Best Hunting Rifle to Use In The Woods

What Are The Best Hunting Rifles For Woods Hunting?

Hunting With Rifles In Wooded Terrain

Hunting in the woods is completely different than hunting in an open terrain, or any other environment. There are many variables to take into consideration in deep woods hunting. Some things a hunter may take into account include: the time of the day (sunlight), the levelness of the terrain, the thickness of the trees, the presence of any other plant life (bushes, grasses, etc), the presence of water (streams, ponds, rivers, etc), and the number and type of species present in the wooded area. And depending upon the forest, the foliage can be thicker or more sparse, thus creating a number of additional variables.

Another thing to consider when going deep-woods hunting is the targeted game. The selected game can determine a lot about the hunt and what a hunter brings along. Namely, it is important to know the game in order to choose an adequate firearm and load out. Things such as the caliber, firing power, sling, scopes and other attachments can make a difference between a successful deep-woods hunting experience, and a boring (or comical) trip.

Picking The Right Rifle For Hunting In The Woods

Lever action rifles are fantastic for deep-woods hunting, as they are fast to swing over and around branches. They also allow for easy shell cycling.1A lot of deep-woods hunters find lever action highly efficient for the terrain. Still, there are a lot of folk who prefer a bolt-action rifle for wooded hunting. Regardless of whether a hunter chooses a lever action or bolt-action rifle, the shortness of the barrel is important. Shorter barrels (18-18.5” to 16” barrels) will hands down be the best rifles for deep-woods hunting. Depending upon the type of game, a scope can sometimes be helpful. If a hunter chooses to use a scope for wooded terrain, low power magnification is the best option. This allows the hunter to find the target more quickly and maintain focus on the target as it moves about the trees and brush.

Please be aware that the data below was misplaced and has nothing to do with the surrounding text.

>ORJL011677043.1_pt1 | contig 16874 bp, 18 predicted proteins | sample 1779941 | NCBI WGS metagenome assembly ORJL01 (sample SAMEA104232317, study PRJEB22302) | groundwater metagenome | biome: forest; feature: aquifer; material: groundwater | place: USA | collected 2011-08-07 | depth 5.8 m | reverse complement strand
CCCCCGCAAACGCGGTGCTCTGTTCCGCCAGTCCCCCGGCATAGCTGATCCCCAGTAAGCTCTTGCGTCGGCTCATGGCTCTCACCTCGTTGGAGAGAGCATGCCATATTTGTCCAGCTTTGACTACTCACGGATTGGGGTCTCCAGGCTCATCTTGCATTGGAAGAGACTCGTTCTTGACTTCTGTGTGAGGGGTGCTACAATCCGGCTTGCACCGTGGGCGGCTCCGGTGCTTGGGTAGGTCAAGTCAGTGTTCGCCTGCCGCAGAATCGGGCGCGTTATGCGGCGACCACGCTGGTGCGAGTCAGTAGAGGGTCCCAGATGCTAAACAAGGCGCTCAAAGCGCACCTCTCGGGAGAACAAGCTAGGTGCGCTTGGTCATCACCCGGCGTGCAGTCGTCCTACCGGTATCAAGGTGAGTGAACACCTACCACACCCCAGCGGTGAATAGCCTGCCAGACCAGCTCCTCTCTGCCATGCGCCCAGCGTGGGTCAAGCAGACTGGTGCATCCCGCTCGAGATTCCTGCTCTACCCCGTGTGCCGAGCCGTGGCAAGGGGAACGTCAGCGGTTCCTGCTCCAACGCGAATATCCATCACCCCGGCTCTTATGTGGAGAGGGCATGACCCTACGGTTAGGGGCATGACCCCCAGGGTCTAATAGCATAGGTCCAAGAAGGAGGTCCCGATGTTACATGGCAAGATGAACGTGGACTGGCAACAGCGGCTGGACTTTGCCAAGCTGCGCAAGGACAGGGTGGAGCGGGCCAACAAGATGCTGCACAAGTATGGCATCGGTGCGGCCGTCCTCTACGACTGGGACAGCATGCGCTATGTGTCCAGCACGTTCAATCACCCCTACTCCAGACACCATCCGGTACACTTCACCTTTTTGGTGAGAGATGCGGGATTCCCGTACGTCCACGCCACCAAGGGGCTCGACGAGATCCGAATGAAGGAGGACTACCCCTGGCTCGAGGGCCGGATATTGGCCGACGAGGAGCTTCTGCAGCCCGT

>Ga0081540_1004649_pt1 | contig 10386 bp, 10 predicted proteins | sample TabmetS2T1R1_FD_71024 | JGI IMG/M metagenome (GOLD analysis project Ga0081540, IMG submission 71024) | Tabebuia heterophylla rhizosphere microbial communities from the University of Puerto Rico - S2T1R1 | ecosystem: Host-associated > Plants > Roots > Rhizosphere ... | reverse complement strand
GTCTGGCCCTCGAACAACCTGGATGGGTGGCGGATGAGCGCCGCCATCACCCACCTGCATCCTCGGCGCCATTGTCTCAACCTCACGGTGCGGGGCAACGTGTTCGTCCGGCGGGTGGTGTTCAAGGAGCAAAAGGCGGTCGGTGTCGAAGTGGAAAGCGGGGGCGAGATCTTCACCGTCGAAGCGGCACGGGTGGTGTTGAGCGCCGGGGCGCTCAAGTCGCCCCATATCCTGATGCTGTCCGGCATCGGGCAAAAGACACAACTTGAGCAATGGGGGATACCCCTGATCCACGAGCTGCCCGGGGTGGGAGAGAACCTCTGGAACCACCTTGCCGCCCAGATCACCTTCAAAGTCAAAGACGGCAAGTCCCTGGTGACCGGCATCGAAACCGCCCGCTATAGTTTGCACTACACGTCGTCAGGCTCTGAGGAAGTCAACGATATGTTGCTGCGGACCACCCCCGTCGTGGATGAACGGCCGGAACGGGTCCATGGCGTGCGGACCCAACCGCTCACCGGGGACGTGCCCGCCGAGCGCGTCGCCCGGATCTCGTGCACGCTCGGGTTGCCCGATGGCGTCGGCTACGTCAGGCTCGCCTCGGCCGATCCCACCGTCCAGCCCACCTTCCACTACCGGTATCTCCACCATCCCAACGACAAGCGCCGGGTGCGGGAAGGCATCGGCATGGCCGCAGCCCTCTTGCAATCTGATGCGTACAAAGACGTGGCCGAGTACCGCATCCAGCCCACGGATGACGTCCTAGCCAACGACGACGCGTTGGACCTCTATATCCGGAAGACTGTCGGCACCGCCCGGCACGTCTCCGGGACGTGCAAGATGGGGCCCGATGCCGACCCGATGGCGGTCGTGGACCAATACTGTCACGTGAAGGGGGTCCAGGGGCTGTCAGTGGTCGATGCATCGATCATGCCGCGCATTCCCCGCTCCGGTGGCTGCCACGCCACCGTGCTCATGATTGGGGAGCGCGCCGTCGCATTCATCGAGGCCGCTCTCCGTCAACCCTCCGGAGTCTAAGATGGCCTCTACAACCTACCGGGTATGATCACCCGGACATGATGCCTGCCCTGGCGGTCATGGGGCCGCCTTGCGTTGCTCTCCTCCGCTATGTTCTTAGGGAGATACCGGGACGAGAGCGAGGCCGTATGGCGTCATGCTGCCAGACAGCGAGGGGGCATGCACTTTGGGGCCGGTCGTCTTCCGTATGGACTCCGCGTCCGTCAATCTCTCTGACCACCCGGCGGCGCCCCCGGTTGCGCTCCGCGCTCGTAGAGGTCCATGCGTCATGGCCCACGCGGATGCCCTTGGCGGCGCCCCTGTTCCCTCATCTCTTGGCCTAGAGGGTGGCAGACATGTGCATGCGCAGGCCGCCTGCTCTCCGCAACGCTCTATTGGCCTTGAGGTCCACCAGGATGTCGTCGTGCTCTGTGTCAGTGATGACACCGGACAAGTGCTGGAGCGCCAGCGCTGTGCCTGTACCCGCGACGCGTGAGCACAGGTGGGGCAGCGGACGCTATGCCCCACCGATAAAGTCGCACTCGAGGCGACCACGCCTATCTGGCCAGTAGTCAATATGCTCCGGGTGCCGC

Rifle covers are also worth mentioning, as they greatly improve a shooter’s ability to remain hidden. A rifle cover literally covers the rifle so the gun will better blend into the environment. Rifle covers are simply removed seconds before engaging the game. Rapid Rifle Covers makes some great deep-woods rifle covers.

The Best Hunting Rifles For Hunting In The Woods

Many rifles could be considered best for hunting in deep-woods, especially when the actual geographical location is taken into account. Regardless, however, the best rifles for woodland hunting are often considered brush (or sometimes called bush) rifles. Brush rifles are typically large bore rifles, such as 30-30, 38-55, .444, 12 or 20 gauge rifles. They will normally have open sights. They generally are short-barreled. Bush rifles are easy to carry and use, with a fast rechamber cycle. Different game does require different rifle types, but in general, these are some of the best rifles for deep-woods hunting.

Mossberg MVP Scout

The MVP Scout is Dual-Push bolt rifle that sports a 16.25” barrel and loads 7.62 NATO rounds. There is an 11” Picatinny rail and two side-mount rails. It works great with a sling, even coming with one included when purchasing from the manufacturer. And the MVP is a great rifle for a scope. Mossberg suggests the Vortex Crossfire II Scout Scope.

Ruger Guide Gun + Ruger Gunsite Scout